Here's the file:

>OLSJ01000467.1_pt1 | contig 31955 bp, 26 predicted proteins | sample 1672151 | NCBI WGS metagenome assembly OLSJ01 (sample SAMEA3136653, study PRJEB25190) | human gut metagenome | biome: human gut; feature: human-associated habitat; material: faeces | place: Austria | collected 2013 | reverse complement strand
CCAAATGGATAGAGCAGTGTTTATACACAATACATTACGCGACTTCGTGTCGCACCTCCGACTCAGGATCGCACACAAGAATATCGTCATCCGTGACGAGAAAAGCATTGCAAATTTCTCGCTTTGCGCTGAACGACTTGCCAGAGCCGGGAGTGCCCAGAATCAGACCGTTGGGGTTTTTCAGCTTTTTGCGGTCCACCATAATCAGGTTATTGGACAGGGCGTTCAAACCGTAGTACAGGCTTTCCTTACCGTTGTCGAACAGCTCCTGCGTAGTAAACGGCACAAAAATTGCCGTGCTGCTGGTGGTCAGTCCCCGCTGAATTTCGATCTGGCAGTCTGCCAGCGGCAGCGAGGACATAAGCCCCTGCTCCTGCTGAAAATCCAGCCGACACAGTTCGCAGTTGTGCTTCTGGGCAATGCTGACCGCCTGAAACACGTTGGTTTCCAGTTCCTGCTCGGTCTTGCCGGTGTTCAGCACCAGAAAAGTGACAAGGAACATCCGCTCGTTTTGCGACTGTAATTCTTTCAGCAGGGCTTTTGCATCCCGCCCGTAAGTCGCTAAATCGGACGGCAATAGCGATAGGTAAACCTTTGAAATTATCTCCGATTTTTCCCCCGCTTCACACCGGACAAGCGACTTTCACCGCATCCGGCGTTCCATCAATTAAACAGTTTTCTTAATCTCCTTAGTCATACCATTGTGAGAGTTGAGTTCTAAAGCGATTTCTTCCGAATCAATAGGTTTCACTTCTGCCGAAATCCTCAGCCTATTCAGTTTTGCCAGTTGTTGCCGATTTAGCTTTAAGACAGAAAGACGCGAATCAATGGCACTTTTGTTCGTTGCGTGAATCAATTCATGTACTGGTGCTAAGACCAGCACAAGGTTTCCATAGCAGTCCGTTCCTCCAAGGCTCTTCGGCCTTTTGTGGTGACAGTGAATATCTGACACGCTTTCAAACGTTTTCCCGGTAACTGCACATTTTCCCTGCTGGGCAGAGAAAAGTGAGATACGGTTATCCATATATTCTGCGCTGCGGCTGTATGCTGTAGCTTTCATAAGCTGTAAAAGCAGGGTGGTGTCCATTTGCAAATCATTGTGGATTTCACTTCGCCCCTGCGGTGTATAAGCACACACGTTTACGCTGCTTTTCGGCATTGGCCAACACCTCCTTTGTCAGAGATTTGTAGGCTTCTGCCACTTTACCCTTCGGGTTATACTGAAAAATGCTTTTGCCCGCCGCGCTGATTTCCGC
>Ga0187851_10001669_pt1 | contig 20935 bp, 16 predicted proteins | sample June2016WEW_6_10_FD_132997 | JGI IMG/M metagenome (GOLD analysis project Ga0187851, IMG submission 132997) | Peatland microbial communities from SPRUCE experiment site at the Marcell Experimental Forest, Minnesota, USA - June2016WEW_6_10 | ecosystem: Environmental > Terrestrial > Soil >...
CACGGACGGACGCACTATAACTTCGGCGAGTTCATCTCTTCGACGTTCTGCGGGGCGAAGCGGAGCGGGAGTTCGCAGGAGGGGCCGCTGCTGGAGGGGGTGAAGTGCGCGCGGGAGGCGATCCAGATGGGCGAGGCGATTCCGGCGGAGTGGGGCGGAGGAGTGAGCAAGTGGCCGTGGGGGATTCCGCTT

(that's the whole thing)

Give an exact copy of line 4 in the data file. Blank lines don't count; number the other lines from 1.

CACGGACGGACGCACTATAACTTCGGCGAGTTCATCTCTTCGACGTTCTGCGGGGCGAAGCGGAGCGGGAGTTCGCAGGAGGGGCCGCTGCTGGAGGGGGTGAAGTGCGCGCGGGAGGCGATCCAGATGGGCGAGGCGATTCCGGCGGAGTGGGGCGGAGGAGTGAGCAAGTGGCCGTGGGGGATTCCGCTT